Under “Things I Hadn’t Worried About Until You Mentioned It”: Pam Louwagie of the Strib says: “Aaron Schaffhausen already knows most of his fate. Monday afternoon, he is scheduled to be formally sentenced to serve three mandatory life prison terms for the brutal murders of his three young daughters. How and where he’ll spend his next decades behind bars — as well as whether he’ll ever be eligible for release — is still in question. Schaffhausen and the corrections administrators responsible for him will have to navigate a pecking order of inmates who may not look kindly upon him for his crime, experts say. ‘There’s a hierarchy among prisoners,’ said Martin Horn, a lecturer at John Jay College of Criminal Justice who once led corrections for the state of Pennsylvania and city of New York. ‘Inmates who are bank robbers are very high-status prisoners because they’re viewed as very bold. But inmates who prey on children are viewed as weak.’ ”

On the verdict in the George Zimmerman trial, the Strib editorializes: “The verdict does not mean that Zimmerman’s claim to have acted in self-defense has been proven. It means that the state could not prove ‘beyond reasonable doubt’ that Zimmerman’s actions constituted a crime — the high standard America’s system of justice demands before the government can take away a person’s freedom. It appears that, for jurors, the knowable facts simply were not sufficiently consistent with the prosecution’s portrait of Zimmerman as a reckless and malicious killer. For example, Zimmerman called police before the shooting and waited for them afterward — actions that seem unlikely if he had harbored criminal intent. But surely this disaster, for all concerned, has reiterated one lesson, especially critical in this era of coast-to-coast concealed-carry gun laws. That is the importance of avoiding all unnecessary confrontations.” Or … stay in your house.

And the latest … from Bill Glauber of the Milwaukee Journal-Sentinel on the G.I. Joe security guards at the Gogebic Taconite site in northern Wisconsin: “Sen. Bob Jauch (D-Poplar) said the protesters seen in the video ‘were hooligans, hooligans who are not from the north.’ He said the incident ‘frustrated and angered every person who has been involved in this issue.’ Jauch also criticized the company for bringing in the heavily armed guards. But he said appropriate security is needed at the site. ‘Why did they need to bring in this military presence when there was no danger?’ Jauch said. ‘This armed militia looked like it came out of the jungles of Nicaragua.’ Bob Seitz, a spokesman for Gogebic Taconite, said ‘multiple Wisconsin security groups’ are on the site and he ‘anticipates’ the return of the Arizona-based firm. ‘They’ll be put back into a rotation once we have their license secured,’ he said.” We’ll all feel safer then.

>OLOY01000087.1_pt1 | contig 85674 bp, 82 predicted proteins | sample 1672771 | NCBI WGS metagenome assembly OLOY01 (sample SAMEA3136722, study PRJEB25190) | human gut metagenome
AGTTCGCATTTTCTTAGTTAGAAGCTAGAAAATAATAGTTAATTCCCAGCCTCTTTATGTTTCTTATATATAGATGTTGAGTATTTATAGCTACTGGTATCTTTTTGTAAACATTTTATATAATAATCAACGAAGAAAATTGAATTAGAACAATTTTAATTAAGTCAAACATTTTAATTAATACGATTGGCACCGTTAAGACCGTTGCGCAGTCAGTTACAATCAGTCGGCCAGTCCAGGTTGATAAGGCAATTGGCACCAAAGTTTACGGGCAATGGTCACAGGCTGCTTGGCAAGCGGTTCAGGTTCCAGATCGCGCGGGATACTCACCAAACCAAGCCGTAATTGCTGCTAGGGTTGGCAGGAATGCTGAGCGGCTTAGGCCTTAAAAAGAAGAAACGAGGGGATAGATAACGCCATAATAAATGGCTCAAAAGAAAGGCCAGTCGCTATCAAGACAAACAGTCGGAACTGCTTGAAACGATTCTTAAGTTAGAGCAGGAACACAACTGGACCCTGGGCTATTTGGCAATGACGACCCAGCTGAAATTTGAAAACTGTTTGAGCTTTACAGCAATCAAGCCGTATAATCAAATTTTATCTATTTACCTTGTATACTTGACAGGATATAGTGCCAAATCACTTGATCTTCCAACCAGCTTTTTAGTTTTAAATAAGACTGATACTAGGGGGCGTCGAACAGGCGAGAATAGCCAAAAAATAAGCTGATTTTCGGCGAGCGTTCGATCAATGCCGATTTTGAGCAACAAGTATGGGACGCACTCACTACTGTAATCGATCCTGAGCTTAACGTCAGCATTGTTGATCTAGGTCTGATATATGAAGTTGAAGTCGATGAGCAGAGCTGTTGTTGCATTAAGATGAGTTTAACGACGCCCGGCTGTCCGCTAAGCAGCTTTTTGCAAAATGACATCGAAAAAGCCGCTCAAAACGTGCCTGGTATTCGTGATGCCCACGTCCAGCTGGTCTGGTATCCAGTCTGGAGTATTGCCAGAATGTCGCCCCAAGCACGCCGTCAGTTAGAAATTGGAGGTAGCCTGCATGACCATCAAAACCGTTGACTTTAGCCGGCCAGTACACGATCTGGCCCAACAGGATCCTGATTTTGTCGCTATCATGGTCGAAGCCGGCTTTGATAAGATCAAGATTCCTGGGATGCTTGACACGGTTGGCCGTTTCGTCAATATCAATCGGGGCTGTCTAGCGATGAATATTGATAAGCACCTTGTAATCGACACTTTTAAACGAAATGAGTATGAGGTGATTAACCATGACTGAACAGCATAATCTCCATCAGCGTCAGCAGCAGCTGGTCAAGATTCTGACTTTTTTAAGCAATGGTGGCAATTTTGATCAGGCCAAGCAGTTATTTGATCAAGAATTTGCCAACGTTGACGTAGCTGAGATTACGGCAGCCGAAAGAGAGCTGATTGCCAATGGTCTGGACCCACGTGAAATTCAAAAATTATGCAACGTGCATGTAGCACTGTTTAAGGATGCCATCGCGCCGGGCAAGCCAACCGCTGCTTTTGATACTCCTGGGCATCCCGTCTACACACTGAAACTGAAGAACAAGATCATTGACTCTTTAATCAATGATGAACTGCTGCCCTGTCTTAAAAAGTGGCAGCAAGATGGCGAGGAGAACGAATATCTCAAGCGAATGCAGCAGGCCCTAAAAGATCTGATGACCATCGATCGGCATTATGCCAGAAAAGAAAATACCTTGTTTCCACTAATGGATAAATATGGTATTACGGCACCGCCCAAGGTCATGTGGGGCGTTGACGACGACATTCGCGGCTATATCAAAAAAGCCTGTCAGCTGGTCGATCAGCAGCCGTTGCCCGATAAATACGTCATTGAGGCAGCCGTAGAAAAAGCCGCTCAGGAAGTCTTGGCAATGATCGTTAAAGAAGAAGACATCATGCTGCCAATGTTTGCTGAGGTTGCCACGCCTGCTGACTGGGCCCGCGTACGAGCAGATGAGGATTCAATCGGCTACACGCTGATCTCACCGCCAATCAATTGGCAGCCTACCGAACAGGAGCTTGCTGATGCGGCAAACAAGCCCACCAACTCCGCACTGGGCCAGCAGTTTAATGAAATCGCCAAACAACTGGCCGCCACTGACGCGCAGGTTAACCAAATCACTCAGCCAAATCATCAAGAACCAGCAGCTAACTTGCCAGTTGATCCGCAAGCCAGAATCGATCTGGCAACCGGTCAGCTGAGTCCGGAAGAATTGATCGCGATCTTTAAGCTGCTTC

Comments (12)

  1. Submitted by Tom Christensen on 07/15/2013 - 07:48 am.

    Lets just

    remove everything in front of GOP House Minority Leader Kurt Daudt’s house that was paid for by tax money and then watch his whining begin. Let’s make his street nothing more than a cow trail. When he calls 911 tell him, sorry we can’t come to your house. When his kids try to go to school and they find the school has been removed because it cost tax dollars to build, maintain, and run it. When his business needs infrastructure to run his trucks and a mail system to get his advertising out to potential customers they won’t be there. Lets just strip Minnesota and the rest of America back to the way Columbus found it. Now GOP House Minority Leader Kurt Daudt and the rest of the Republican’s will finally get what they yearn for, a way to keep all their money just to serve themselves. Remember Pawlenty? It is his short sighted thinking that got us into the mess we are just now starting to recover from. Voters, the Republicans give you a lot to think about and none of it is any good. Have you noticed any changes that the Republican’s said they want to make to their party? Answer – Absolutely not!

  2. Submitted by Greg Kapphahn on 07/15/2013 - 08:11 am.

    Why Not Move?

    Isn’t Dirk Bak EXACTLY the kind of hard-working, innovative business leader that Wisconsin’s Gov. Scott Walker has been claiming his enrich-the-rich, punish-the-poor-and-middle-class, economic policies would bring, en masse, to our economic mecca to the East?

    With it’s breathtaking levels of new prosperity, all accomplished as the direct result of Gov. Walker and his Republican crony’s economic polices, I have NO doubt that Mr. Bak’s company would explode exponentially if he just moved to Madison, Milwaukee, or Green Bay. No doubt his workers would all WELCOME the chance move with him since Wisconsin promises them unparalleled health, wealth, and prosperity, wouldn’t they?

    Regarding Mr. Daudt’s “government reaching deeper into the pockets of all Minnesotans” comments, I would much RATHER that the government be doing that reaching (since I get at least some of it back in public services, public infrastructure, public education, etc.,),..

    than Mr. Daudt’s PREFERRED deeper pockets reaching scenario in which financial institutions, dinosaur energy companies, etc., reach ever deeper into my pockets, with NO ONE to stand in their way,…